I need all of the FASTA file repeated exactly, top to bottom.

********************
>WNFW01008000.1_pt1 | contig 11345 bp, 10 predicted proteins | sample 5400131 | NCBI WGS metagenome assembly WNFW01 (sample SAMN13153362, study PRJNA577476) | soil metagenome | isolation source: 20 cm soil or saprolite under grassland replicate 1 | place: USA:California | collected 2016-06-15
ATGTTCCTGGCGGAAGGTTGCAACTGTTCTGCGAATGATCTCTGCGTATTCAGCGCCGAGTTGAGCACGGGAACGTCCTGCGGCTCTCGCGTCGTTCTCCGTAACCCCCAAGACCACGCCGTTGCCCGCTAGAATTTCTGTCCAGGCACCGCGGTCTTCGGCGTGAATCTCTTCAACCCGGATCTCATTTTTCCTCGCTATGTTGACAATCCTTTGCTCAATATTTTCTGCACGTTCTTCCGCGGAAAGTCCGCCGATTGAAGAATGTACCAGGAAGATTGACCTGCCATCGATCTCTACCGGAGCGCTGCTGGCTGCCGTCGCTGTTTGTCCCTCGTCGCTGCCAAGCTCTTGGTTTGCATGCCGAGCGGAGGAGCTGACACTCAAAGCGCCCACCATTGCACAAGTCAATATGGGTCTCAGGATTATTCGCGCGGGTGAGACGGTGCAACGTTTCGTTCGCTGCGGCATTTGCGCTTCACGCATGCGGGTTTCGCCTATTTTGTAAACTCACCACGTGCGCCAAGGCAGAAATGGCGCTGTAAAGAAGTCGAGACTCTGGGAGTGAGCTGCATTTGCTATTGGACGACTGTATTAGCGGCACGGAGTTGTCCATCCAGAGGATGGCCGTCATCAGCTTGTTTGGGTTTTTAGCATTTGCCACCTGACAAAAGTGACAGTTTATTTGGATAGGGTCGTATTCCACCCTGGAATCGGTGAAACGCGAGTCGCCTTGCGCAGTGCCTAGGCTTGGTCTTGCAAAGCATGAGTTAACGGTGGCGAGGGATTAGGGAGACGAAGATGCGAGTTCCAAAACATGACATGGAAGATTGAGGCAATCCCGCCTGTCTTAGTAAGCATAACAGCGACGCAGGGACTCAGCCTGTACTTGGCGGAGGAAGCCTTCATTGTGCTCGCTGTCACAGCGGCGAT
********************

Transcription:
>WNFW01008000.1_pt1 | contig 11345 bp, 10 predicted proteins | sample 5400131 | NCBI WGS metagenome assembly WNFW01 (sample SAMN13153362, study PRJNA577476) | soil metagenome | isolation source: 20 cm soil or saprolite under grassland replicate 1 | place: USA:California | collected 2016-06-15
ATGTTCCTGGCGGAAGGTTGCAACTGTTCTGCGAATGATCTCTGCGTATTCAGCGCCGAGTTGAGCACGGGAACGTCCTGCGGCTCTCGCGTCGTTCTCCGTAACCCCCAAGACCACGCCGTTGCCCGCTAGAATTTCTGTCCAGGCACCGCGGTCTTCGGCGTGAATCTCTTCAACCCGGATCTCATTTTTCCTCGCTATGTTGACAATCCTTTGCTCAATATTTTCTGCACGTTCTTCCGCGGAAAGTCCGCCGATTGAAGAATGTACCAGGAAGATTGACCTGCCATCGATCTCTACCGGAGCGCTGCTGGCTGCCGTCGCTGTTTGTCCCTCGTCGCTGCCAAGCTCTTGGTTTGCATGCCGAGCGGAGGAGCTGACACTCAAAGCGCCCACCATTGCACAAGTCAATATGGGTCTCAGGATTATTCGCGCGGGTGAGACGGTGCAACGTTTCGTTCGCTGCGGCATTTGCGCTTCACGCATGCGGGTTTCGCCTATTTTGTAAACTCACCACGTGCGCCAAGGCAGAAATGGCGCTGTAAAGAAGTCGAGACTCTGGGAGTGAGCTGCATTTGCTATTGGACGACTGTATTAGCGGCACGGAGTTGTCCATCCAGAGGATGGCCGTCATCAGCTTGTTTGGGTTTTTAGCATTTGCCACCTGACAAAAGTGACAGTTTATTTGGATAGGGTCGTATTCCACCCTGGAATCGGTGAAACGCGAGTCGCCTTGCGCAGTGCCTAGGCTTGGTCTTGCAAAGCATGAGTTAACGGTGGCGAGGGATTAGGGAGACGAAGATGCGAGTTCCAAAACATGACATGGAAGATTGAGGCAATCCCGCCTGTCTTAGTAAGCATAACAGCGACGCAGGGACTCAGCCTGTACTTGGCGGAGGAAGCCTTCATTGTGCTCGCTGTCACAGCGGCGAT